“18th Century Trades Day” at Dover, Del.’s John Dickinson Plantation on Oct. 12, 2019
(DOVER, Del.—Oct. 3, 2019)—On Saturday, Oct. 12, 2019, visitors to the home of the “Penman of the Revolution” will explore Colonial-era job opportunities during the “18th Century Trades Day” that will take place between 10:30 a.m. and 4 p.m. at the John Dickinson Plantation located at 340 Kitts Hummock Road in Dover, Del. All activities are free and open to the public. For additional information, call 302-739-3277.
“18th Century Trades Day” will provide opportunities to dye fabric 1700s-style; preserve food in the smokehouse; mold bricks out of clay; and watch a blacksmith forging iron implements, and a carpenter making wooden shingles and pegs. In addition, members of the Thistledown Fiber Arts Guild will be conducting demonstrations of spinning, weaving, knitting and other fabric arts; and the 1740 mansion house will be open for guided tours throughout the day.
The John Dickinson Plantation, Delaware’s first National Historic Landmark, was the home of John Dickinson, a founding father of the United States, a framer and signer of the U.S. Constitution and “Penman of the Revolution.” The Georgian-style mansion stands as a memorial to this American patriot, legislator and farmer. The museum is a partner site in the First State National Historical Park.
About the mansion house …
The mansion house at the John Dickinson Plantation, also known as Poplar Hall, was built in 1740 for Samuel Dickinson (father of John Dickinson). John Dickinson spent his boyhood years here and later, after inheriting the property from his father, utilized the plantation as his country estate in addition to his city homes in Philadelphia, and later, Wilmington.
About John Dickinson (1732-1808) …
John Dickinson, born in Talbot County, Md. on Nov. 8, 1732; moved with his parents in 1740 to Dover, Del. where he studied under a private teacher; studied law in Philadelphia and at the Middle Temple in London; was admitted to the bar in 1757 and commenced practice in Philadelphia; member of the Assembly of “Lower Counties,” as the state of Delaware was then called, in 1760; member of the Pennsylvania Assembly in 1762 and 1764; delegate to the Stamp Act Congress in 1765; member from Pennsylvania to the Continental Congress 1774-1776 and from Delaware in 1779; brigadier general of Pennsylvania militia; president of the state of Delaware in 1781; returned to Philadelphia and served as president of Pennsylvania 1782-1785; returned to Delaware; was a member of the federal convention of 1787 which framed the U.S. Constitution and was one of the signers from Delaware; died in Wilmington, Del. on Feb. 14, 1808; interment in Wilmington Friends Meetinghouse Burial Ground.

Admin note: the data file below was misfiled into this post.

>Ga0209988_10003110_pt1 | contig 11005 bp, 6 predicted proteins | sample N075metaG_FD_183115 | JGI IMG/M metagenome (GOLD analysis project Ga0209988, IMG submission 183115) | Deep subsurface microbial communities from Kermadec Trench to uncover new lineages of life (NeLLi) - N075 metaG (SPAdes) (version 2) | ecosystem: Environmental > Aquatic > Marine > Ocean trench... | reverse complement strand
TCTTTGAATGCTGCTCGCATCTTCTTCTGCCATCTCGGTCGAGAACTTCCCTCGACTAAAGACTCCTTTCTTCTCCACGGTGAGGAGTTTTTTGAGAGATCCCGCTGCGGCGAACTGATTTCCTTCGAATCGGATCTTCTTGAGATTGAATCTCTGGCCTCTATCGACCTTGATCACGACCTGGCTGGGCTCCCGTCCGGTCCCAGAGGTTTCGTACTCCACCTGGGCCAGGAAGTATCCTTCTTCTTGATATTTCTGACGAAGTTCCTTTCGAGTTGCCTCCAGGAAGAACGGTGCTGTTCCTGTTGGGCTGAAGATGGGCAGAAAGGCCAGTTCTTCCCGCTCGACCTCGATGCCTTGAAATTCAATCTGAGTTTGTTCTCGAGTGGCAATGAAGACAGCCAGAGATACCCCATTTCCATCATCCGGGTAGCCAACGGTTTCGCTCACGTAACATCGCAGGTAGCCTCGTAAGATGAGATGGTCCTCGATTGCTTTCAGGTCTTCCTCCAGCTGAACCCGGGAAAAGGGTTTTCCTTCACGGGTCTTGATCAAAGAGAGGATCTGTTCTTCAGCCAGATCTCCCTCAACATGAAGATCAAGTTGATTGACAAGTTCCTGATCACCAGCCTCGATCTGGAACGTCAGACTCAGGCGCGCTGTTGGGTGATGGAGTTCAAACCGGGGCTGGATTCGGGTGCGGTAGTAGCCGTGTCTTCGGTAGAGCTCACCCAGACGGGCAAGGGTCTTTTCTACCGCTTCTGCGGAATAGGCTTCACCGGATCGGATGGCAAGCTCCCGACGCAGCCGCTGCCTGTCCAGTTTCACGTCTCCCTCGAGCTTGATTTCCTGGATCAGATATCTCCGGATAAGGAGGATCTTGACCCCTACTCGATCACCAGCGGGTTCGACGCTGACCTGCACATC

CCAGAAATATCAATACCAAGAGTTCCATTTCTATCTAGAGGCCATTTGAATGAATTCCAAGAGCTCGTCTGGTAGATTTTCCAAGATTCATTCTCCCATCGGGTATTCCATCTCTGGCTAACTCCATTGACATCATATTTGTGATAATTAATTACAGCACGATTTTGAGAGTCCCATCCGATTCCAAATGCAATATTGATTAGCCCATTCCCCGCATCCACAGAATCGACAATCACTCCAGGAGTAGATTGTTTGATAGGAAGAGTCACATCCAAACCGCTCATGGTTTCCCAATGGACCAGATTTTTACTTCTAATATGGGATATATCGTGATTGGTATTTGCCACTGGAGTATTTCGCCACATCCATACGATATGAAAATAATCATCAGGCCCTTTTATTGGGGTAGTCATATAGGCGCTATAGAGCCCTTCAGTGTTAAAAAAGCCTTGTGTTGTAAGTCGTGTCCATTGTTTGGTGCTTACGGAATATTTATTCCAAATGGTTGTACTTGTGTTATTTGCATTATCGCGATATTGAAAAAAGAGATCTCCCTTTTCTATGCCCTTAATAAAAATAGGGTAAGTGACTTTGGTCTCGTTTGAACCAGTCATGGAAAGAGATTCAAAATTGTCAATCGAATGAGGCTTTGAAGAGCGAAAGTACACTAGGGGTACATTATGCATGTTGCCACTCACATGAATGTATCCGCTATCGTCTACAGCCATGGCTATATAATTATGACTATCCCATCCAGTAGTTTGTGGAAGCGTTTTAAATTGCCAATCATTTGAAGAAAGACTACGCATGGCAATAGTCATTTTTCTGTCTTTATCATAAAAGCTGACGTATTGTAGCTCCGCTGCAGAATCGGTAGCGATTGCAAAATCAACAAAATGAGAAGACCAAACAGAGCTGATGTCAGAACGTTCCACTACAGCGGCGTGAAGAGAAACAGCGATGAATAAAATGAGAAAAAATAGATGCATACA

Source: Biographical Directory of the United States Congress
The John Dickinson Plantation is administered by the Division of Historical and Cultural Affairs, an agency of the State of Delaware. The division enhances Delaware’s quality of life by preserving the state’s unique historical heritage, fostering community stability and economic vitality and providing educational programs and assistance to the general public on Delaware history. The division’s diverse array of services includes operation of five museums which are accredited by the American Alliance of Museums, administration of the State Historic Preservation Office, conservation of the state’s archaeological and historic-objects collections, operation of a conference center and management of historic properties across the state. Primary funding for division programs and services is provided by annual appropriations from the Delaware General Assembly and grants from the National Park Service, Department of the Interior, a federal agency. However, the contents and opinions expressed in the division’s programs and services do not necessarily reflect the views and policies of the Department of the Interior.